Tzvi Hirsh Eichenstein, born 1763 in Sambor and died in Zidichov 1831, was a Hasidic rabbi and the founder of the Zidichov Hasidic Judaism dynasty in Zidichov. He was a disciple of Rabbi Yaakov Yitzchak of Lublin the "Seer of Lublin" (Chozeh of Lublin). He was introduced to the Chozeh by his younger brother, Rabbi Moshe of Sambor.
Among Rabbi Tzvi Hirsh's students were Rabbi Yitzchak Isaac of Komarna, Rabbi Tzvi Elimelech of Dinov (the Bnei Yisaschar), Rabbi Yitzchak Isaac of Zidichov, Rabbi Shimon of Yaruslav, and Rabbi Shalom of Kaminka.
Rabbi Tzvi Hirsh was very passionate about studying Kabbalah, Zohar, and the Kitvei Ari ("writings of Rabbi Yitzchak Luria") in particular. He made a tremendous effort in encouraging Jews to study these works. With the assistance of his students, some yeshivot in Galicia added the study of Kabbalah to their curriculum. Rabbi Tzvi Hirsh blended the teachings of the Baal Shem Tov with the kabbalah of the Ari.
His book Ateret Tzvi includes his commentary on the Zohar. In his book Sur Mei'ra Ve'asei Tov (lit., "refrain from evil and do good"), he shows the path to spiritual growth with the assistance of Zohar study and the Kitvei Ari.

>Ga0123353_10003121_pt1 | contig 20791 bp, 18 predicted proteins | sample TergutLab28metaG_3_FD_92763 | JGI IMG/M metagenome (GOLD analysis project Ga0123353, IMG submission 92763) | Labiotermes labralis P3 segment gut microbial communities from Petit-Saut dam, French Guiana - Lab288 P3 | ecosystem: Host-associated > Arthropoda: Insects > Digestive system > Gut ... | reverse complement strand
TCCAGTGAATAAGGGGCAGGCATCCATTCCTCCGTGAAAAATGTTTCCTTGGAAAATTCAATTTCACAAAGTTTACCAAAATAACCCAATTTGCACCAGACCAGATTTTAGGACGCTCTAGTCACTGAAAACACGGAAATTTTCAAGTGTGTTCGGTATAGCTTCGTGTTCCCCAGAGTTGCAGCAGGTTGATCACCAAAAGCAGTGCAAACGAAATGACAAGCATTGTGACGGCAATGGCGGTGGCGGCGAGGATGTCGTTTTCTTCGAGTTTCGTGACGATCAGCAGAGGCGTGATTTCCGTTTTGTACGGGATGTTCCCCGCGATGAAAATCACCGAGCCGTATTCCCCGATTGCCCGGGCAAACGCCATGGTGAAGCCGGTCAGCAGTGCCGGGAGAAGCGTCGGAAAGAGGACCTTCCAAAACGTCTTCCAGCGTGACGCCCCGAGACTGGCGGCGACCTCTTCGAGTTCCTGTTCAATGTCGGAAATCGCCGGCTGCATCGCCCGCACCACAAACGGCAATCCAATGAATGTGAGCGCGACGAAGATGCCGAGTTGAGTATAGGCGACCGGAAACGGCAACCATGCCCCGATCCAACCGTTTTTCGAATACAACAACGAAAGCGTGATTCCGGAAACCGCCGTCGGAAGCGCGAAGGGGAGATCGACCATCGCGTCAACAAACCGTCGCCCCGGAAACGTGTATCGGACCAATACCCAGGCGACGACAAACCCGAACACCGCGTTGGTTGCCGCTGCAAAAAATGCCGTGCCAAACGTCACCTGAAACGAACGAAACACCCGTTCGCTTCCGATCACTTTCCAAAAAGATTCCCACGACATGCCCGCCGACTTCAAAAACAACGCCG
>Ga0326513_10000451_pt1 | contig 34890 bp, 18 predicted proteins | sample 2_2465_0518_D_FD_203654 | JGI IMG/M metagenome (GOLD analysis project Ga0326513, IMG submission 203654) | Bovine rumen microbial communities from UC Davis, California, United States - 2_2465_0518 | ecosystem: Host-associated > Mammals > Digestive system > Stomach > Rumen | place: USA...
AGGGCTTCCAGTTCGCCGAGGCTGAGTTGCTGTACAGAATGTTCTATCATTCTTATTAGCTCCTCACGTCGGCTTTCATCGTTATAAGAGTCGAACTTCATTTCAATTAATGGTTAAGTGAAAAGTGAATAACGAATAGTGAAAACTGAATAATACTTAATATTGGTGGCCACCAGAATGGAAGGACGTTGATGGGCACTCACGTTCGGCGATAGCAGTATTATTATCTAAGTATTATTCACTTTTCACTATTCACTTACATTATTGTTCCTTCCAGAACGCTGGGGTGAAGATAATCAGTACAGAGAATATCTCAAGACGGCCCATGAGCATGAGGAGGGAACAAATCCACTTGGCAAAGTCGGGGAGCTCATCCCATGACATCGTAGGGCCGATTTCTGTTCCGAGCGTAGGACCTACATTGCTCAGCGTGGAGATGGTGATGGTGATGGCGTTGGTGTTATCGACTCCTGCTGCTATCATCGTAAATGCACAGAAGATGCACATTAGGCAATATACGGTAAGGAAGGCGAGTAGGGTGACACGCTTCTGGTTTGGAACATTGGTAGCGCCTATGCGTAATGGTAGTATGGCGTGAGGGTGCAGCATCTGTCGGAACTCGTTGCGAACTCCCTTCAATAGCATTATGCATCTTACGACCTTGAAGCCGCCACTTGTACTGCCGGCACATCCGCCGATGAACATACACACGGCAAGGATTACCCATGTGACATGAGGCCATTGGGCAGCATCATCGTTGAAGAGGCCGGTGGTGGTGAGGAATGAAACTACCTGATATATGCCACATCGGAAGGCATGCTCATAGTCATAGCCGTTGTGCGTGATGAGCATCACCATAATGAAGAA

Rabbi Yitzchak Isaac of Komarna writes in one of his books that the soul of his teacher Rabbi Tzvi Hirsh is "from the root of the soul of Rabbi Chaim Vital, which is close to the soul of Rabbi Akiva". Once Rabbi Tzvi Hirsh told his brother Rabbi Moshe of Sambor that in one of his "previous lives" he was Rabbi Yishmael Kohen Gadol (one of a series of high priests of the Second Temple, famous for his mystical visions recorded both in the Talmud and in the corpus known as Sifrei Heichalot - literature of the heavenly palaces). The righteous Jews of his generation said he had the soul of the famous Yenukah, mentioned in the Zohar portion of Balak. Another one of his students, Rabbi Yitzchak Isaac of Zidichov, said, "I heard from the holy mouth of my teacher that he was one of the students of Rabbi Shimon Bar Yochai".
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